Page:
Panasonic DVD-RAM disc questions

sidefall

Standard Member
Hi,

I need to buy a load of DVD-RAM discs to archive various irreplacable footage.

What I plan to do is:

Record material from VHS/SVHS/Hi8/DV onto my DMR-E95's hard drive
Basic edit on E95 (topping and tailing mostly)
Copy to DVD-RAM on E95
Copy DVD-RAM discs to computer with RAID array
Keep the DVD-RAM discs for added security

I need to buy about 100 DVD-RAM discs. I'm probably going to go for non-cartridge ones for cost/space/availability reasons. But I want to make the right choice, not just for reasons of time and money, but also because the material has great sentimental value.

Firstly, are there any reliability issues with non-cartridge DVD-RAM discs? How sensitive to scratches are they? I've only used the cartridge ones. The discs will not be getting regular use.

Secondly, are there any issues with copying back the DVD-recorder files from the computer to a new DVD-RAM disc at some time in the future? I've heard of possible CPRM issues.

It seems that the only DVD-RAM discs readily available are the Pansonic LM-AF120LE. Any known problems with these?

(The DVD-RAM drive in my computer is a Panasonic SW-9573)

Also, did 5x DVD-RAM discs ever get made?

Thanks,

Dave
 

paul-av-tech

Active Member
Do you have a specific reason to use RAM media? DVDR media is readily available and cheaper, I also think you will find better compatability with domestic DVD players. Can your DVDRam drive cope with other media formats?

Personally I would compile enough material to fill a DVD disk and then burn it in one pass.

Have heard mutters that DVDR media is not as robust for scratches etc. with the whole disk becoming unplayable when subjected to rough handling.

I am sure whichever way you choose will be fine :)
 

sidefall

Standard Member
Do you have a specific reason to use RAM media? DVDR media is readily available and cheaper, I also think you will find better compatability with domestic DVD players. Can your DVDRam drive cope with other media formats?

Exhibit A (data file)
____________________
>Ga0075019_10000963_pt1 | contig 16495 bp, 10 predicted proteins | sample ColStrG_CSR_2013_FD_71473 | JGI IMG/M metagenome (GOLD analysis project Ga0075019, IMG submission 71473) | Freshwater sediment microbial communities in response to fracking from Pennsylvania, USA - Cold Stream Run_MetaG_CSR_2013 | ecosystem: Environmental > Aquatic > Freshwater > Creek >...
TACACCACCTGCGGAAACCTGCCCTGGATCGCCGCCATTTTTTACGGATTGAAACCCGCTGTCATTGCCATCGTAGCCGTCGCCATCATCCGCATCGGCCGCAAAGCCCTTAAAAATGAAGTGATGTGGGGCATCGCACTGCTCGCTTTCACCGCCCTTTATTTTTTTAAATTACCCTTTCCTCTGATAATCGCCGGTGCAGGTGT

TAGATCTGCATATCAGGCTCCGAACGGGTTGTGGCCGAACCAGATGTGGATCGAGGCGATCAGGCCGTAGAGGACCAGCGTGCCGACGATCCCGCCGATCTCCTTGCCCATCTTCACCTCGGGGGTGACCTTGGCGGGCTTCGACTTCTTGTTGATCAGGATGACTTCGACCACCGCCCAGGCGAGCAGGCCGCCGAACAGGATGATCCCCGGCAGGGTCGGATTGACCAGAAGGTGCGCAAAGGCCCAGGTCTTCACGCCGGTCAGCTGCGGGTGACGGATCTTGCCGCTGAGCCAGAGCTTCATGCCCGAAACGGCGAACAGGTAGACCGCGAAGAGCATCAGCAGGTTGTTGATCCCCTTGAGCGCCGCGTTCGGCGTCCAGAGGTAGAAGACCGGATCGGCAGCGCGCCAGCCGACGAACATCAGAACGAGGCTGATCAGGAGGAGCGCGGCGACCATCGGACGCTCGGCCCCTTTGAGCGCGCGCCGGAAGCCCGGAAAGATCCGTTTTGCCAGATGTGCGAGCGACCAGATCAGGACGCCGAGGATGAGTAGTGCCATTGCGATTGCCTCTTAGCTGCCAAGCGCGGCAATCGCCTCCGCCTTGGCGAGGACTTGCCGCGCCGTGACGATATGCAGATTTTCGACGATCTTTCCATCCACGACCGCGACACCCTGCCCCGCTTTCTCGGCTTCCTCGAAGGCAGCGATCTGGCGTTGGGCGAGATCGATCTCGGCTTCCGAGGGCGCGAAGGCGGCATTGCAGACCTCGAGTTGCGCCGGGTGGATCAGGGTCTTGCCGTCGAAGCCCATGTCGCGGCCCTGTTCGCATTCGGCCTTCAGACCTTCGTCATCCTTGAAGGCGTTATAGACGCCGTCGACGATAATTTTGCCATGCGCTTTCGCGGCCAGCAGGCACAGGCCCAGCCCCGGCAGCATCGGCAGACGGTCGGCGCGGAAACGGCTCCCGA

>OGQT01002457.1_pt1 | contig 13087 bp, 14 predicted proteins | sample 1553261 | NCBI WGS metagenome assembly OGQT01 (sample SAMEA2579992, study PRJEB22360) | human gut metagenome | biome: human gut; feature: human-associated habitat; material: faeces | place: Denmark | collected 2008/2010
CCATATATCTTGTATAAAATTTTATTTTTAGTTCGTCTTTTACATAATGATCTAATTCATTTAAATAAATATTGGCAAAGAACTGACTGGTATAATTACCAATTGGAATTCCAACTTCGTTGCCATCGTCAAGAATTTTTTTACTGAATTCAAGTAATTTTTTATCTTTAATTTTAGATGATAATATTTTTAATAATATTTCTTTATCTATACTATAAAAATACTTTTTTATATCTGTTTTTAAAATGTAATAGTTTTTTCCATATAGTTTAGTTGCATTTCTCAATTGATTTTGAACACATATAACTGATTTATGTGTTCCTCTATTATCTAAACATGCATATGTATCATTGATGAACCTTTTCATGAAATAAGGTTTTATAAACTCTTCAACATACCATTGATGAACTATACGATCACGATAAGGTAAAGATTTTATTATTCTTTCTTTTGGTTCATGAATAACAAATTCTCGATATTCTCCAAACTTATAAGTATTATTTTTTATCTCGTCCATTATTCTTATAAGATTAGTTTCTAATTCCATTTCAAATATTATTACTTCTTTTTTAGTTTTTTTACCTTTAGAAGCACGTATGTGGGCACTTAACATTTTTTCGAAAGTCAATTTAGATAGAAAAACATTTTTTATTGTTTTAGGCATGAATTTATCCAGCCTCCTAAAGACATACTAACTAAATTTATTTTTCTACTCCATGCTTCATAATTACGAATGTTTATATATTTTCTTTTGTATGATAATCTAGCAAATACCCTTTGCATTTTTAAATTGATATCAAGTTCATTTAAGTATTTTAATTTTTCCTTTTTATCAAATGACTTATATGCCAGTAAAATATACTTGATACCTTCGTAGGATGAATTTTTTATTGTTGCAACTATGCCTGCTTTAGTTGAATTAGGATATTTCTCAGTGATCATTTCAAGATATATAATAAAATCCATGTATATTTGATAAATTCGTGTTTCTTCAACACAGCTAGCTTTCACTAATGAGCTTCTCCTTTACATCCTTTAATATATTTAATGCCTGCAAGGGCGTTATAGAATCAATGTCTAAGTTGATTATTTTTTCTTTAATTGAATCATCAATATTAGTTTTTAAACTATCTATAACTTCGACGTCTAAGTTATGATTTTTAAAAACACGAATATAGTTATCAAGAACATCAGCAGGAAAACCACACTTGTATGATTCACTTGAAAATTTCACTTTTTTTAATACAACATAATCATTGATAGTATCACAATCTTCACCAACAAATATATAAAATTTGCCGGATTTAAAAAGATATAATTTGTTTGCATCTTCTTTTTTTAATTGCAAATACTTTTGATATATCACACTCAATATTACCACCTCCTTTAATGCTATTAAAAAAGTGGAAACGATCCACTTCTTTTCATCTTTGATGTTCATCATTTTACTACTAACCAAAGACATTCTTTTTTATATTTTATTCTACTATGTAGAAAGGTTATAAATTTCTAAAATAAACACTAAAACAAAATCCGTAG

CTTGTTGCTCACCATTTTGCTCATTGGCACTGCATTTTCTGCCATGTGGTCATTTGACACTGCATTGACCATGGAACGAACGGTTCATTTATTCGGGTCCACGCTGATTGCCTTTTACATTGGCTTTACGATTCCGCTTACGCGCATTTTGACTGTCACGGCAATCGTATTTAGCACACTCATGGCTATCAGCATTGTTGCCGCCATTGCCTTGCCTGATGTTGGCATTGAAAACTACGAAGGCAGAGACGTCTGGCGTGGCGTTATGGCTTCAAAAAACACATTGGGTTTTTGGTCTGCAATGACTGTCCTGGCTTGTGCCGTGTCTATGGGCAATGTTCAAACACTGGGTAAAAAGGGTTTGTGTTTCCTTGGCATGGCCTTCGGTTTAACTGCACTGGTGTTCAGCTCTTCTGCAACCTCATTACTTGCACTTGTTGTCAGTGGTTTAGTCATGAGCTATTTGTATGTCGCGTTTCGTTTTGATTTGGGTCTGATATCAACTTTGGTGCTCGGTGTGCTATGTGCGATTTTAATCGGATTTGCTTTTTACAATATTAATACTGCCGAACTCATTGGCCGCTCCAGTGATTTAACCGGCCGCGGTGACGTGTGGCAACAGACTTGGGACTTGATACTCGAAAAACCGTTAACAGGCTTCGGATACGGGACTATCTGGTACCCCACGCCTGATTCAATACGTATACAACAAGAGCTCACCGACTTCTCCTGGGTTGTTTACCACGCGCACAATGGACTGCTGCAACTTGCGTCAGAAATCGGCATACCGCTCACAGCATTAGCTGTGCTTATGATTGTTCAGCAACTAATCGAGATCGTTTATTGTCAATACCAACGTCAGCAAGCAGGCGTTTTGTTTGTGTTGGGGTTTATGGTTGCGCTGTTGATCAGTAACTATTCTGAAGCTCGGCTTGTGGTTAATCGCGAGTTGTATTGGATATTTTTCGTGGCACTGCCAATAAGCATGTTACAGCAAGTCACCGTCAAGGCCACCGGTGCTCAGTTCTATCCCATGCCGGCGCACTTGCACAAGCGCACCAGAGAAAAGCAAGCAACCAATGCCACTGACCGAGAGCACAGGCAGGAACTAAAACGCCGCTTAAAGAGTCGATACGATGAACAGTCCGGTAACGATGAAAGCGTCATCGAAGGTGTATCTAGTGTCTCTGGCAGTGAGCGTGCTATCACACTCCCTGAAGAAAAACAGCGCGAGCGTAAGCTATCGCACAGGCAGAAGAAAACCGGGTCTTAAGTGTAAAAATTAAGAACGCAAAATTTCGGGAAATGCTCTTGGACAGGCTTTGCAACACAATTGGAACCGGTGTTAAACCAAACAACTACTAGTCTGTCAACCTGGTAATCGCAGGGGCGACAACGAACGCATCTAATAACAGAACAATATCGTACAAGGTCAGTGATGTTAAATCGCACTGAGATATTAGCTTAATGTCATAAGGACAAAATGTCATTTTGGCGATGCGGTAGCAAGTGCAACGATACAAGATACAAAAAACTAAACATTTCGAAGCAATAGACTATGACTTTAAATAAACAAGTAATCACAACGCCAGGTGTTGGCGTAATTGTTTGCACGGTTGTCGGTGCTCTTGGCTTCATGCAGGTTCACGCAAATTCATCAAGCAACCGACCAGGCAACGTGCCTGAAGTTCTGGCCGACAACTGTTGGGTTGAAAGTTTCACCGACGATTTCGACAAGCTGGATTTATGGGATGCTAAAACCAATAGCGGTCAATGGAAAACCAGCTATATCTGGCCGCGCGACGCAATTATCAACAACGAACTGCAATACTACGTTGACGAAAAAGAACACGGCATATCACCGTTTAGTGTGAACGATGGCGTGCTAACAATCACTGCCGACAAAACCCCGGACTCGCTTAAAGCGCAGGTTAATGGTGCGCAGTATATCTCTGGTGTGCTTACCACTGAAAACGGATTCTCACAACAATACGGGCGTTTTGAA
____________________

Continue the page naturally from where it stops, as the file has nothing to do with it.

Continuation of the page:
Have heard mutters that DVDR media is not as robust for scratches etc. with the whole disk becoming unplayable when subjected to rough handling.

DVD-RAM is reckoned to be far more robust than DVD-R. I am not worried about compatibility as I can always make a DVD-R if needed.
 

ChainsawDude

Active Member
This offer maybe of interest to you, £10 for a pack of 10 incl postage
http://www.avforums.com/forums/showthread.php?t=431986

Firstly, are there any reliability issues with non-cartridge DVD-RAM discs? How sensitive to scratches are they? I've only used the cartridge ones. The discs will not be getting regular use.

Secondly, are there any issues with copying back the DVD-recorder files from the computer to a new DVD-RAM disc at some time in the future? I've heard of possible CPRM issues.
I think there are reliability issues with using any of the optical disc formats for long term archiving, and I have seen no evidence that DVD-RAM last any longer than the others. I have seen claims by manufacturers ranging from 30 to 100 years for DVD-R and DVD+R discs and up to 30 years for DVD-RW, DVD+RW and DVD-RAM. I don't personally believe they will last anything like that long.

You will need a special utility to copy VR mode recordings to DVD-RAM, I use VRCopy from Panasonic but you cant buy, it comes with certain products like DVD-Ram camcorders. If you do that then you can upload to the recorders HDD if it has one. If you just want data storage then I think XP can write directly to FAT32 formatted DVD-Ram. Vista and Linux can natively access UDF formatted DVD-Ram.
 

PhilipL

Well-known Member
Hi

DVD-RAM is reckoned to be far more robust than DVD-R. I am not worried about compatibility as I can always make a DVD-R if needed.

Wrong, that's just mis-leading marketing. DVD-RAM archive life is thought to be around 30 years, the same as DVD-RW and +RW. DVD-R/+R if stored correctly and good quality discs to start with should last 50 years or more.

You are much better off using write-once discs and keep a few copies of anything important and store them in different places and check regularly they are ok.

http://www.digitalfaq.com/media/longevity.htm

Regards

Phil
 

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